So, you go for a walk and your sciatic pain flares up. You sit for a long period and your sciatic pain flares up. You lay in bed a few minutes and your sciatic pain flares up. What gives? Chances are that your sciatic pain is caused by a deep hip rotator muscle called the piriformis.
The piriformis muscle is a pear-shaped muscle used in the external rotation of the hips. It is one of six deep muscles that aid in turning the hips outward, or laterally. Lying underneath the gluteus maximus muscle, it cannot be palpated without deep pressure from the hands. The location of the piriformis in the hip and its proximity to the sciatic nerve is what makes this muscle a source of what we call muscle-induced sciatic pain.
The external rotator muscles are constantly working for us. These muscles are used in activities such as walking, running, cycling, etc. We are using the external rotators all the time. Overuse, trauma, and lack of flexibility cause the piriformis to get tight. Positioned close to the sciatic nerve, a tight piriformis muscle can rub the sciatic nerve, causing irritation and compression similar to the feeling of a lumbar disc problem. It is this interaction of the piriformis muscle with the sciatic nerve that can cause sciatica. Tingling and numbness, sharp shooting pain down the back of the leg, weakness in the lower limbs are all products of this type of sciatica, also known as piriformis syndrome.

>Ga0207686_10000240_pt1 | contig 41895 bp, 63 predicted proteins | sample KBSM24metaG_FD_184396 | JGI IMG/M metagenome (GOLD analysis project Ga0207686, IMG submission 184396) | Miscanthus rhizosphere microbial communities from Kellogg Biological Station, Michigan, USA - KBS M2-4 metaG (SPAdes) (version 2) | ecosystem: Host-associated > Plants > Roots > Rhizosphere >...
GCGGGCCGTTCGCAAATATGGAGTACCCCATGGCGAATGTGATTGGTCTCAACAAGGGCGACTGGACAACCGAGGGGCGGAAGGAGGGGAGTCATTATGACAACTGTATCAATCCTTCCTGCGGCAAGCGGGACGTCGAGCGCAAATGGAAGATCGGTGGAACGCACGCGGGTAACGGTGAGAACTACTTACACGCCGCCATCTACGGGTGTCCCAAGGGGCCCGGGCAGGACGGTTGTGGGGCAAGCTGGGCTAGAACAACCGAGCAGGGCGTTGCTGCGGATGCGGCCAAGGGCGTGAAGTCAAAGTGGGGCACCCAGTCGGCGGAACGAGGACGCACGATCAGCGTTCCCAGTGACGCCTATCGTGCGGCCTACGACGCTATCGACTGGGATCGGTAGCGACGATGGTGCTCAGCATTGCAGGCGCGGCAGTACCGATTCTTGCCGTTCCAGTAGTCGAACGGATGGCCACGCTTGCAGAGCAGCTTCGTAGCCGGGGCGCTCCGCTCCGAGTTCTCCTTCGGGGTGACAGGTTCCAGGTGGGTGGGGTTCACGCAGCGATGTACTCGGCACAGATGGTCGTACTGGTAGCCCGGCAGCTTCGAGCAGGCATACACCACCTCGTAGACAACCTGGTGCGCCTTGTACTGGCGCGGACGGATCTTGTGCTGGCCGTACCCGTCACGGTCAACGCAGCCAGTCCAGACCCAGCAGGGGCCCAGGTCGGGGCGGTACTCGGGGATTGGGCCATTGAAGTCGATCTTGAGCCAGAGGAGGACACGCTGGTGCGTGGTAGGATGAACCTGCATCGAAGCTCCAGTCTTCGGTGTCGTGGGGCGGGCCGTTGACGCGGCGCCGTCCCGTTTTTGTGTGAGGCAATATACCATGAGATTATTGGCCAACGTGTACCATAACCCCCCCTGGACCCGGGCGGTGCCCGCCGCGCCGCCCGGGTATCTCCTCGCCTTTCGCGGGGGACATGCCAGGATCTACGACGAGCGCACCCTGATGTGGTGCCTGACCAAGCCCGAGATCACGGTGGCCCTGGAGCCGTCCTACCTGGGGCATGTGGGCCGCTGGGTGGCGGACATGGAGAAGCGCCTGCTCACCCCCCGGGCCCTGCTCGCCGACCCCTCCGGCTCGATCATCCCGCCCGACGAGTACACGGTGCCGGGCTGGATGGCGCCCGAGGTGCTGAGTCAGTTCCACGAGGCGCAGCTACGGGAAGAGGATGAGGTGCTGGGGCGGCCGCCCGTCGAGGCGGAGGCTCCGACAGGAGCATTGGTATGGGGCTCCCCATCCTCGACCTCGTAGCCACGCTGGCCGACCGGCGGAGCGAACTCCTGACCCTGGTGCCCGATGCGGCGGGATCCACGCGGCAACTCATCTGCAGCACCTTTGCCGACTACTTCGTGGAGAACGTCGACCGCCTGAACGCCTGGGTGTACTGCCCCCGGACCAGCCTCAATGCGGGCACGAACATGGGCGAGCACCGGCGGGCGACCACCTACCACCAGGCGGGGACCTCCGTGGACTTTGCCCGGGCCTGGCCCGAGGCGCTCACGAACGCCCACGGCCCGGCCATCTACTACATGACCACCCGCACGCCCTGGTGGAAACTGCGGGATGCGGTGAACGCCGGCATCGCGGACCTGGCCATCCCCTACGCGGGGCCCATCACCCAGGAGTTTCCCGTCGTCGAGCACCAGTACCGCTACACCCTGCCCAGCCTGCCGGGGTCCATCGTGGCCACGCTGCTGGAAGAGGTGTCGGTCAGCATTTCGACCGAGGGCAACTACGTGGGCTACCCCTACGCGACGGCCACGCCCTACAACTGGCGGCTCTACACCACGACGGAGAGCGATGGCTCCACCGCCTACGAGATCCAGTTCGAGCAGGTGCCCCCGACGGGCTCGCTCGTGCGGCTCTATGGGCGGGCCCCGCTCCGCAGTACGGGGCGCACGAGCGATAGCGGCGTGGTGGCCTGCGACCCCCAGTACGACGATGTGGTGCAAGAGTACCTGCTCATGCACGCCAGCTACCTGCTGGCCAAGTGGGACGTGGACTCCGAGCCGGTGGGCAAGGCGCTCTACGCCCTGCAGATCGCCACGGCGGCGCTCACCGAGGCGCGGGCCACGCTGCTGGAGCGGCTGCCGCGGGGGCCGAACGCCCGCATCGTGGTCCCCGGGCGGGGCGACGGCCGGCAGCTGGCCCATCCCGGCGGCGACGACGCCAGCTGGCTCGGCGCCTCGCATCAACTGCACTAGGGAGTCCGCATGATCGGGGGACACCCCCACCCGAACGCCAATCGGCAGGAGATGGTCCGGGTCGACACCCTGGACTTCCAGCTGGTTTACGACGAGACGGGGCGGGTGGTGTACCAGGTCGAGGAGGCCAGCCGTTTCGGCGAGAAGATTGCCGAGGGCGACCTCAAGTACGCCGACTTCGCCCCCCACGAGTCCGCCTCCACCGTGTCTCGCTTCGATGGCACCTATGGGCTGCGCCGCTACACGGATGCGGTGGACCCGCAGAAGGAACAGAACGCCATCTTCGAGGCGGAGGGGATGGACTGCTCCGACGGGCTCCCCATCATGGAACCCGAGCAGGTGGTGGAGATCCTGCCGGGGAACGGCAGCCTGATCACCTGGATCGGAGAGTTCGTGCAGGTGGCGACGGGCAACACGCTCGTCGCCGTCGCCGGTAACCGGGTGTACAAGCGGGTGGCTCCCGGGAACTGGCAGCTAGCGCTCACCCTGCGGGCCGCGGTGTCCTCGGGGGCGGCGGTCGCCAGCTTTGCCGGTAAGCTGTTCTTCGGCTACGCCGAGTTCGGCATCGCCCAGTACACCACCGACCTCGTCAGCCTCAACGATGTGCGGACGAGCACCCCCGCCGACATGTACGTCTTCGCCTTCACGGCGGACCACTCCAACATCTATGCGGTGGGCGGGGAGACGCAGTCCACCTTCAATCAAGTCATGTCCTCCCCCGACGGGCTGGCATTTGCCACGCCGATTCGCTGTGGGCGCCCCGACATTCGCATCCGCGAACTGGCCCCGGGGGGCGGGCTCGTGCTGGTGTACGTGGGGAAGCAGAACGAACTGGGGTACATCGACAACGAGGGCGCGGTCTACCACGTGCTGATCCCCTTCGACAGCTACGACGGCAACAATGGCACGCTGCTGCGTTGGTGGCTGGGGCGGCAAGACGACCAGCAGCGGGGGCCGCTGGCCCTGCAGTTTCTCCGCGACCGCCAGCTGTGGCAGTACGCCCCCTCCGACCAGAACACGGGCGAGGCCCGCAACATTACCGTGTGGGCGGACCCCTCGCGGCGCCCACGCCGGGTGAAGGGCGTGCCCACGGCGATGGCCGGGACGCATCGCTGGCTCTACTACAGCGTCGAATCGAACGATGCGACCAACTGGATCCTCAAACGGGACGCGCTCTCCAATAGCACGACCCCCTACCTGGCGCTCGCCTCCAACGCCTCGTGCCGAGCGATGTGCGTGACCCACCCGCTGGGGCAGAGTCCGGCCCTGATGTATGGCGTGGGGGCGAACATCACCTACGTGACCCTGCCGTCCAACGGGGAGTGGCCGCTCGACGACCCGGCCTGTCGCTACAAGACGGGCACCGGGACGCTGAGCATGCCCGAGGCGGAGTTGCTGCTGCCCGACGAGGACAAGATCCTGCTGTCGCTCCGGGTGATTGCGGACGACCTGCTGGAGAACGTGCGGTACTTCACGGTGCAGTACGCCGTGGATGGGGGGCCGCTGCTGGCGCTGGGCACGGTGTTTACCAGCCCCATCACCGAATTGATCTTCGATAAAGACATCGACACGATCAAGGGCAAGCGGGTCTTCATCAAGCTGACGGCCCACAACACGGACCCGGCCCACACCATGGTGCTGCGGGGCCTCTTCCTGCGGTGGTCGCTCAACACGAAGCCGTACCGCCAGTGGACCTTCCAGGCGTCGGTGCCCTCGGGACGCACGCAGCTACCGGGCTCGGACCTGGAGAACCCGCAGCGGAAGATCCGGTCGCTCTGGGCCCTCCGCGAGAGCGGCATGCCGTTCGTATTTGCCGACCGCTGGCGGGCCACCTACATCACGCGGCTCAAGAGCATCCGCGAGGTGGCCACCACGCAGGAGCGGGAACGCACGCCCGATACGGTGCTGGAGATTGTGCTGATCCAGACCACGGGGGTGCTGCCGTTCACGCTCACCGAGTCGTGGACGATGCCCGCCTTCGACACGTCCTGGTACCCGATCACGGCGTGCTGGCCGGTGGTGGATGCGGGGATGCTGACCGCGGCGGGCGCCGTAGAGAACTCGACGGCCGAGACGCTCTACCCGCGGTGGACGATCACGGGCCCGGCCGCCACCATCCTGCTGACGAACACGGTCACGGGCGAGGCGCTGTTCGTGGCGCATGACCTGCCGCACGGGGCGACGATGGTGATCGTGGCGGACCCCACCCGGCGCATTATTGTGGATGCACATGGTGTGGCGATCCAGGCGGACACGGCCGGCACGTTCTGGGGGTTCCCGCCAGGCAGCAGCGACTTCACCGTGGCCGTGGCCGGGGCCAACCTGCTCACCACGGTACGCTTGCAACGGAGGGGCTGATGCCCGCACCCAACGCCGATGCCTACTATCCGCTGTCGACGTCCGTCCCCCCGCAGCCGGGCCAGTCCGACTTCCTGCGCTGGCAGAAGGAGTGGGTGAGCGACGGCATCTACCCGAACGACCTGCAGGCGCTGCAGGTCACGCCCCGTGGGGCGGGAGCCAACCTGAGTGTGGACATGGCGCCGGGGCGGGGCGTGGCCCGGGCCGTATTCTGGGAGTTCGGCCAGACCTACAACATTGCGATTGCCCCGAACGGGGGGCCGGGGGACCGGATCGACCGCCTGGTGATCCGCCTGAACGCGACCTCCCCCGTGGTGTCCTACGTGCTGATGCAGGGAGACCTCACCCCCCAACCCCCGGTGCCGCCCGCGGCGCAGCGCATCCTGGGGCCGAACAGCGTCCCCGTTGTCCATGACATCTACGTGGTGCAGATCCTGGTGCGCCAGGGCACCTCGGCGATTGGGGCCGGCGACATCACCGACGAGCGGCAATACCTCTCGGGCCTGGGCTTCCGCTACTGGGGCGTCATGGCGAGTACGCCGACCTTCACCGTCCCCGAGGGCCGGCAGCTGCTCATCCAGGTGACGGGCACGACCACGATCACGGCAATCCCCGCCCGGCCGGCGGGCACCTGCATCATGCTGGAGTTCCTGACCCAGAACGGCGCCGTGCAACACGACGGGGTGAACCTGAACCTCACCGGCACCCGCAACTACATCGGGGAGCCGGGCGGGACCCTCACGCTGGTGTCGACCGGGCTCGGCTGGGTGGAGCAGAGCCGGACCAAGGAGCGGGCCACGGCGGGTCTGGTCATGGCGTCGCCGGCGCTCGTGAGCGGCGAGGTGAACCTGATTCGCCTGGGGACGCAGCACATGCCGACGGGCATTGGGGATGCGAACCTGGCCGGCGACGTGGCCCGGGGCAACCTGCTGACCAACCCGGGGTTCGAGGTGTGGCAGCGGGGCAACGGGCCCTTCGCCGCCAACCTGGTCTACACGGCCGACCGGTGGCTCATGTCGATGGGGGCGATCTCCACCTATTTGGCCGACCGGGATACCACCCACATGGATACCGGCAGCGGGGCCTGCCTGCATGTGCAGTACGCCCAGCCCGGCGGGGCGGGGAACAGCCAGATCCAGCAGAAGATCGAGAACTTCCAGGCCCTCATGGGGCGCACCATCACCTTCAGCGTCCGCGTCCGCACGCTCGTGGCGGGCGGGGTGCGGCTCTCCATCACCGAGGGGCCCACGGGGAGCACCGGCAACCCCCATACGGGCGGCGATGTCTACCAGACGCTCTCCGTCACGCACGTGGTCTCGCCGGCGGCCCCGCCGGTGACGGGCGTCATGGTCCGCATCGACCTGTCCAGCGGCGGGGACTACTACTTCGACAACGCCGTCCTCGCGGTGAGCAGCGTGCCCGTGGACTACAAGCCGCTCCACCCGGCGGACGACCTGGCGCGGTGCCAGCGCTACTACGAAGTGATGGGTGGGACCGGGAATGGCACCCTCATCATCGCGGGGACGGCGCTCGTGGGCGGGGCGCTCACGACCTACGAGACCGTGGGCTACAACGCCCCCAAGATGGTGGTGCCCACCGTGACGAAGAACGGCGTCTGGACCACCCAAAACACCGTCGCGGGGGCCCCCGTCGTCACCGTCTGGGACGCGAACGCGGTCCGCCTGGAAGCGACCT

You can check the tightness in your piriformis and external rotator group muscles by finding a flat surface and lying down on your back. Look at your feet and see how far outwards your toes point. With the neutral position being toes pointing straight upwards, the average position of the feet should be approximately 30-40 degrees externally rotated. A larger angle could signify a tight piriformis muscle. Therefore, a treatment plan should be made to relieve the sciatica possibly caused by the piriformis. Natural treatment options for piriformis syndrome include massage therapy, acupuncture, stretching, and strength training.
The way I treat piriformis syndrome in my clinic is with a combination of acupuncture, massage therapy, stretching. I also like to send the patient home with the Sciaticare Ball along with a list of instructions on how to use the Ball for piriformis syndrome. Finally, a few stretches are given to the patient to help them get back on their feet quickly.
A typical piriformis treatment at the August Point Wellness Center would be:
- Acupuncture – Piriformis Motor Point (MP), Gluteus Medius MP, Gluteus Minimus MP, Tensor Fasciae Latae MP, Hua To Jia Ji L2-L5, GB30, GB21
- Massage – Quadratus Lumborum, Gluteus Muscle Group, External Rotator Muscle Group
- Stretching – Hip External Rotation, Hip Extension, Hip Flexion
- Sciaticare Ball – Recommend 1-2 times daily Sciaticare Ball treatment using: Piriformis, Gluteus Medius, Gluteus Minimus, & Tensor Fasciae Latae Techniques